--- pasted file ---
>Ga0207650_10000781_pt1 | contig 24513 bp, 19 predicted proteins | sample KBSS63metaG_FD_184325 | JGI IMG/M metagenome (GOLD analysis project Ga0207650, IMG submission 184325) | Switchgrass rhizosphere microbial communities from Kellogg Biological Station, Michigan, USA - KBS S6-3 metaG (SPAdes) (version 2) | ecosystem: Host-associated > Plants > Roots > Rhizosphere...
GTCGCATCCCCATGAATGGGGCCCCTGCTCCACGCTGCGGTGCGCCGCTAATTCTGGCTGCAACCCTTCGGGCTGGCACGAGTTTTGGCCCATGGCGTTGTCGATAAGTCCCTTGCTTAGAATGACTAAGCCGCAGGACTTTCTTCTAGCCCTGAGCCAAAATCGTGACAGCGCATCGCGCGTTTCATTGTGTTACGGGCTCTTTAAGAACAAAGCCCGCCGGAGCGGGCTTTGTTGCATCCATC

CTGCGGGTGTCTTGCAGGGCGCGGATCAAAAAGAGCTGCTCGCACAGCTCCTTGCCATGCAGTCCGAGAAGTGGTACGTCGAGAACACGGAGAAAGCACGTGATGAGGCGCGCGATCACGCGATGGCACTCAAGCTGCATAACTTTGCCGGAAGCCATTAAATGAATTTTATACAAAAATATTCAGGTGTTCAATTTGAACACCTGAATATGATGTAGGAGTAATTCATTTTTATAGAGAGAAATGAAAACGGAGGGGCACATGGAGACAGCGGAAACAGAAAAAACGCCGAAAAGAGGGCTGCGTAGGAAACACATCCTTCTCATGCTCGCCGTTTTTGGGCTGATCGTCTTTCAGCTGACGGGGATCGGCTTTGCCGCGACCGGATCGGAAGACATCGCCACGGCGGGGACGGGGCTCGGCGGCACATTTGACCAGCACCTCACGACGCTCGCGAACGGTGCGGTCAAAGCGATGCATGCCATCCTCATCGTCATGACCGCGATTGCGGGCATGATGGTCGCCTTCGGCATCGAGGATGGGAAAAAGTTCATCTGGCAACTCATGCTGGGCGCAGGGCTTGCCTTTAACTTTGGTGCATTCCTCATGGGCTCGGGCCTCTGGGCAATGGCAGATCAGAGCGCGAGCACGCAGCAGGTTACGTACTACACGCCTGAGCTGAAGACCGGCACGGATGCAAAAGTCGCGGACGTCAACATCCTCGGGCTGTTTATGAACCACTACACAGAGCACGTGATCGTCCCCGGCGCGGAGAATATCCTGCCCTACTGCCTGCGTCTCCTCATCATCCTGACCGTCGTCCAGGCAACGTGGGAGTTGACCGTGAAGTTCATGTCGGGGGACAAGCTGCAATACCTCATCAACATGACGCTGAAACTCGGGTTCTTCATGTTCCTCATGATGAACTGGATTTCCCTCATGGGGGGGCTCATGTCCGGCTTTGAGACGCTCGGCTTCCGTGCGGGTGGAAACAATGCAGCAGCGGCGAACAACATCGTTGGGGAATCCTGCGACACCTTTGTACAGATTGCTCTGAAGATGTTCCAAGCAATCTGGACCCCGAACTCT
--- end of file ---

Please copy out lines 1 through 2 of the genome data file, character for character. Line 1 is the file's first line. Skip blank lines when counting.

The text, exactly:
>Ga0207650_10000781_pt1 | contig 24513 bp, 19 predicted proteins | sample KBSS63metaG_FD_184325 | JGI IMG/M metagenome (GOLD analysis project Ga0207650, IMG submission 184325) | Switchgrass rhizosphere microbial communities from Kellogg Biological Station, Michigan, USA - KBS S6-3 metaG (SPAdes) (version 2) | ecosystem: Host-associated > Plants > Roots > Rhizosphere...
GTCGCATCCCCATGAATGGGGCCCCTGCTCCACGCTGCGGTGCGCCGCTAATTCTGGCTGCAACCCTTCGGGCTGGCACGAGTTTTGGCCCATGGCGTTGTCGATAAGTCCCTTGCTTAGAATGACTAAGCCGCAGGACTTTCTTCTAGCCCTGAGCCAAAATCGTGACAGCGCATCGCGCGTTTCATTGTGTTACGGGCTCTTTAAGAACAAAGCCCGCCGGAGCGGGCTTTGTTGCATCCATC